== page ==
Protein-mediated interfacial adhesion in composites of cellulose nanofibrils and polylactide: Enhanced toughness towards material development

Alexey Khakalo, Ilari Filpponen, Orlando J. Rojas

    Research output: Contribution to journalArticleScientificpeer-review

    21 Citations (Scopus)


    The role of animal protein, casein, as compatibilizer and eco-friendly dispersant in composites comprising cellulose nanofibrils (CNF) and polylactic acid (PLA) was investigated. The effect of casein-mediated surface modification of PLA was validated with dynamic adhesion experiments that considered the contact area according to JKR approximation. In fact, a remarkable increase by ∼50% in the work of adhesion between CNF and PLA was observed after casein adsorption. It is likely that the improved adhesion gave rise to an enhanced dispersion of CNF and PLA within the composite matrix. Moreover, the mechanical properties of the respective nanocomposites were significantly improved. When compared to protein-free CNF/PLA nanocomposites, the systems containing casein indicated an enhanced extensibility (by 130%) and tensile toughness (by 60%) whereas tensile strength and Young's modulus were improved to a limited extent (6 and 12%, respectively). Finally, it is demonstrated that the surface modification of PLA with casein improves the compatibility between CNF and PLA, which is a prerequisite for the feasible preparation of 3D shaped cellulose-based packaging materials by direct thermoforming.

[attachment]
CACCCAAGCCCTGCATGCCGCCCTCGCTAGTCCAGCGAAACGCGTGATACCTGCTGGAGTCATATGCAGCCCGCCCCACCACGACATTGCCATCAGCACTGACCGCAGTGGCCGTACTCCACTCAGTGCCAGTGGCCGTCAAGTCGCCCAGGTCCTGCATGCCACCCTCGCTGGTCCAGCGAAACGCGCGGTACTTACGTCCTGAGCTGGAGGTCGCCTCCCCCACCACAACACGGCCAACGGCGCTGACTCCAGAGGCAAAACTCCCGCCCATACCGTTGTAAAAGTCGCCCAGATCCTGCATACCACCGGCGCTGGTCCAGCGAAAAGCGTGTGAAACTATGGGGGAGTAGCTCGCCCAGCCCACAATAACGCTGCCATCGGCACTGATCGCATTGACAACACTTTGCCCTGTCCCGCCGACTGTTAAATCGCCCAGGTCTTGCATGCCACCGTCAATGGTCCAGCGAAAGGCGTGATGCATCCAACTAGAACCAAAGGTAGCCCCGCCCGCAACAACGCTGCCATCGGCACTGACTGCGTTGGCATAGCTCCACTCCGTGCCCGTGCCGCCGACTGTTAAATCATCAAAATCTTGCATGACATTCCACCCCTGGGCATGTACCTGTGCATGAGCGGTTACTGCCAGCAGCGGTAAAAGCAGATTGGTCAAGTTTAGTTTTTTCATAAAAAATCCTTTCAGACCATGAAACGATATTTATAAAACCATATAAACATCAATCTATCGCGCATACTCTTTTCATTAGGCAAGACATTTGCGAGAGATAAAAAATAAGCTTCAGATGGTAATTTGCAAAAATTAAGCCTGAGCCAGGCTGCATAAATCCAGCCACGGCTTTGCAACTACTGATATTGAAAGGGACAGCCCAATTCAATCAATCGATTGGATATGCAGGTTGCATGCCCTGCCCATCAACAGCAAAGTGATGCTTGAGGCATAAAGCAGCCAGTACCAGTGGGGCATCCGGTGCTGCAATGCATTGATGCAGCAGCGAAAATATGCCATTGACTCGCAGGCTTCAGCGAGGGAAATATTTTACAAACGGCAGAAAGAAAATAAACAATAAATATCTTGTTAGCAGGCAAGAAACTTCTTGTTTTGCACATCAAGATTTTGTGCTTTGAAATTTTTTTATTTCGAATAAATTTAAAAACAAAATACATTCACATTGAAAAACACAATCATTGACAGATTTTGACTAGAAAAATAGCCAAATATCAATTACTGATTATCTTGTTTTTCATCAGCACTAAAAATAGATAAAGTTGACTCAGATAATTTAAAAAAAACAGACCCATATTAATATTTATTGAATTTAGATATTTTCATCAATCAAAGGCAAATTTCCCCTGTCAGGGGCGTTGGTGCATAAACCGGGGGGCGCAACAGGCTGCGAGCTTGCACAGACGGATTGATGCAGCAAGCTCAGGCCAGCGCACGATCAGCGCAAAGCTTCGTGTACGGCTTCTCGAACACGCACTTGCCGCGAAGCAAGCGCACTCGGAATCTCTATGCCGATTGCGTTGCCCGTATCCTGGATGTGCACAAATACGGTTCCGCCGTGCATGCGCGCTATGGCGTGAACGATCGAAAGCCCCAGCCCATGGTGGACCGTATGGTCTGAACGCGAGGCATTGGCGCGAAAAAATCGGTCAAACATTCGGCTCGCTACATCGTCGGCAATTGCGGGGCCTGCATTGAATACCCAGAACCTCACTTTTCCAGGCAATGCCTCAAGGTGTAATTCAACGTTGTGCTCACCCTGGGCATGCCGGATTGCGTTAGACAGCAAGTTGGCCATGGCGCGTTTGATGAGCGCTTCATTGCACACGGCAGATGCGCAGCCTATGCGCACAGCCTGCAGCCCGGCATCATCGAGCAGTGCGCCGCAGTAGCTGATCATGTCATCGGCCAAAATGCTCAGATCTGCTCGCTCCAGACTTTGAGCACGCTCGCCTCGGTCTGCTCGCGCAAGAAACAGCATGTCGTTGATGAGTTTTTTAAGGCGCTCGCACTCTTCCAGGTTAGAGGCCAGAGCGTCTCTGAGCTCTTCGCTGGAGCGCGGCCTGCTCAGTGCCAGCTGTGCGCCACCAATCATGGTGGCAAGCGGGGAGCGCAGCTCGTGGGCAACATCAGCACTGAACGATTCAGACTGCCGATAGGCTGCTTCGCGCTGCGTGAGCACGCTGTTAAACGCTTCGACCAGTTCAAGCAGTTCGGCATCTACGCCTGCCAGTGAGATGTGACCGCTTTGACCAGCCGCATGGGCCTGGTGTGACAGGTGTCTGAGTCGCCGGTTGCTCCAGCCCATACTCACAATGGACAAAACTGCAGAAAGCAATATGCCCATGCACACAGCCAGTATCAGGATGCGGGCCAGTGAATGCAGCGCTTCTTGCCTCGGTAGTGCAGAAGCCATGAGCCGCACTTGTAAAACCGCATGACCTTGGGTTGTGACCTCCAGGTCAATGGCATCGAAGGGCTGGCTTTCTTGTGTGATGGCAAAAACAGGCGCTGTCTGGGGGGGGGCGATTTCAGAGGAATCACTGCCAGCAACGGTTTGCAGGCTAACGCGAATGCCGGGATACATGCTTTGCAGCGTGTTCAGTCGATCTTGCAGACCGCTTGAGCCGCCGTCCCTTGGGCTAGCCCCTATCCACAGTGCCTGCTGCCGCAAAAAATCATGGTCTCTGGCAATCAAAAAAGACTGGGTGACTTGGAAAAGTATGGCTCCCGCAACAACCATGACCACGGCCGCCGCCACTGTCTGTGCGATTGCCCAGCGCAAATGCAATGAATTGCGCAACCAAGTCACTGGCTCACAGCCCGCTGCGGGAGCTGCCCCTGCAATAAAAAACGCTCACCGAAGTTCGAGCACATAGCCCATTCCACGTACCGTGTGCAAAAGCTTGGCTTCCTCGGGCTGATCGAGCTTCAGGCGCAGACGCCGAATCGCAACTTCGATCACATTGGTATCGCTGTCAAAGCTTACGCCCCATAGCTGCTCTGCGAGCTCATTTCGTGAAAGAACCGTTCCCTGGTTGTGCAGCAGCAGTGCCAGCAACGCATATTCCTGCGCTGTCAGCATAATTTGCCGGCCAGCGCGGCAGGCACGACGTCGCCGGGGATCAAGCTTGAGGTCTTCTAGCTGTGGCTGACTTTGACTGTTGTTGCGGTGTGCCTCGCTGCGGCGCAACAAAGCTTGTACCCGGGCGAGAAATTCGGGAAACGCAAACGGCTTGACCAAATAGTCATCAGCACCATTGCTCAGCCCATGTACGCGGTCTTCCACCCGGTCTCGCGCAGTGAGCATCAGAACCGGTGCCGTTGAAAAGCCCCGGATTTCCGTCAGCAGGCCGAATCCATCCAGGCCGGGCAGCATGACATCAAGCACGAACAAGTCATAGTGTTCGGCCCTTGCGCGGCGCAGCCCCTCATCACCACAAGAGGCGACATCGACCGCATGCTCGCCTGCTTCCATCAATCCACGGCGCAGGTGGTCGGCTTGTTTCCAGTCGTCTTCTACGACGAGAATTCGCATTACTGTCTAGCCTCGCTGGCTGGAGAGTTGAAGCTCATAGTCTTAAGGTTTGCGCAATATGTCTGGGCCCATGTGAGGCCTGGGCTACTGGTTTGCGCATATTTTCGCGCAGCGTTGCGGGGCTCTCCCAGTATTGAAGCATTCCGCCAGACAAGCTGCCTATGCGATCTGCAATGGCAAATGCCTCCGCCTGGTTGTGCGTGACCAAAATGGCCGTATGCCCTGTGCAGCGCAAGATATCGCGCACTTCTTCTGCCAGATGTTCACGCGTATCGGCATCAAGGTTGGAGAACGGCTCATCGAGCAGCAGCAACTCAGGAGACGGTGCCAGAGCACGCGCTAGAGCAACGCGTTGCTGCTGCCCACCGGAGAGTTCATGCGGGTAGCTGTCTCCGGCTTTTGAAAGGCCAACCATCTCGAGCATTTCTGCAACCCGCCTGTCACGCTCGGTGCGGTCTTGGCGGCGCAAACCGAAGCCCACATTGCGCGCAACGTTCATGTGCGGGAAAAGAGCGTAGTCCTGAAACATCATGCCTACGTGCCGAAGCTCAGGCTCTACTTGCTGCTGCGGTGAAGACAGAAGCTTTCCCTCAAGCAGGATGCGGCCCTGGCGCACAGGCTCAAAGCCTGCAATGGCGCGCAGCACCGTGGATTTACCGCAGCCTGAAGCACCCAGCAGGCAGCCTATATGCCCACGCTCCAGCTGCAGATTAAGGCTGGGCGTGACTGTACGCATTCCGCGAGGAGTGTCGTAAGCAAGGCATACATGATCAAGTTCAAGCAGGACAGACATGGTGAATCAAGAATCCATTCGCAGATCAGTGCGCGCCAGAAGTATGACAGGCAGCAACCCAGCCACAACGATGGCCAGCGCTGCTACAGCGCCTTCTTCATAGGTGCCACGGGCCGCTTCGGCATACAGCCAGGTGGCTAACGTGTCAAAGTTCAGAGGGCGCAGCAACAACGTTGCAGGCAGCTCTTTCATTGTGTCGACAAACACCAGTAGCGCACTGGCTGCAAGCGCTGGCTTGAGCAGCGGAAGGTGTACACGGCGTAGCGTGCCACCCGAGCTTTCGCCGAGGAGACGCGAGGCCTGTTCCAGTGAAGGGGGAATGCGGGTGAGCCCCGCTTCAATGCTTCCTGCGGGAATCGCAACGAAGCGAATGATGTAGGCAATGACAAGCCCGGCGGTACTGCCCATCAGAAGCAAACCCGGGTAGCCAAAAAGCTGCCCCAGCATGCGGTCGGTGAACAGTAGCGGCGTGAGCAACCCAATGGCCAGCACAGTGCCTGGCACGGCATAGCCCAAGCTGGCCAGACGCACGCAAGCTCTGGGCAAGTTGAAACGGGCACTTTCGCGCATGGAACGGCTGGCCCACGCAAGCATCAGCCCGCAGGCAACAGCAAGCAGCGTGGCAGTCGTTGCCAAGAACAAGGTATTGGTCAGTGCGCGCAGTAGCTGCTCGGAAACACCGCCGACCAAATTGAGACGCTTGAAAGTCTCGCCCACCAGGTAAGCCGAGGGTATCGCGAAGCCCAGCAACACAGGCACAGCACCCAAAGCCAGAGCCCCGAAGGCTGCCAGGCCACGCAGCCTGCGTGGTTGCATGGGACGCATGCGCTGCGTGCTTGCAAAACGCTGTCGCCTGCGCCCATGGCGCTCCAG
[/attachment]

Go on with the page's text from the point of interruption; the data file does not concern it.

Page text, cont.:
Original languageEnglish
    Pages (from-to)145-151
    JournalComposites Science and Technology
    Publication statusPublished - 26 May 2018
    MoE publication typeA1 Journal article-refereed


    This work was a part of ACel program of the Finnish Bioeconomy Cluster (FIBIC LTD) and it was financially supported by the Finnish Funding Agency for Technology and Innovation (TEKES) . The authors also acknowledge support from the Academy of Finland's Centres of Excellence Programme “Molecular Engineering of Biosynthetic Hybrid Materials Research”, HYBER (2014–2019) and Aalto University Nanomicroscopy Center (Aalto-NMC) . We are also thankful to Ritva Kivelä for AFM imaging.


    • Adhesion
    • Composites
    • Nanofibrillated cellulose
    • Polylactide
    • Proteins


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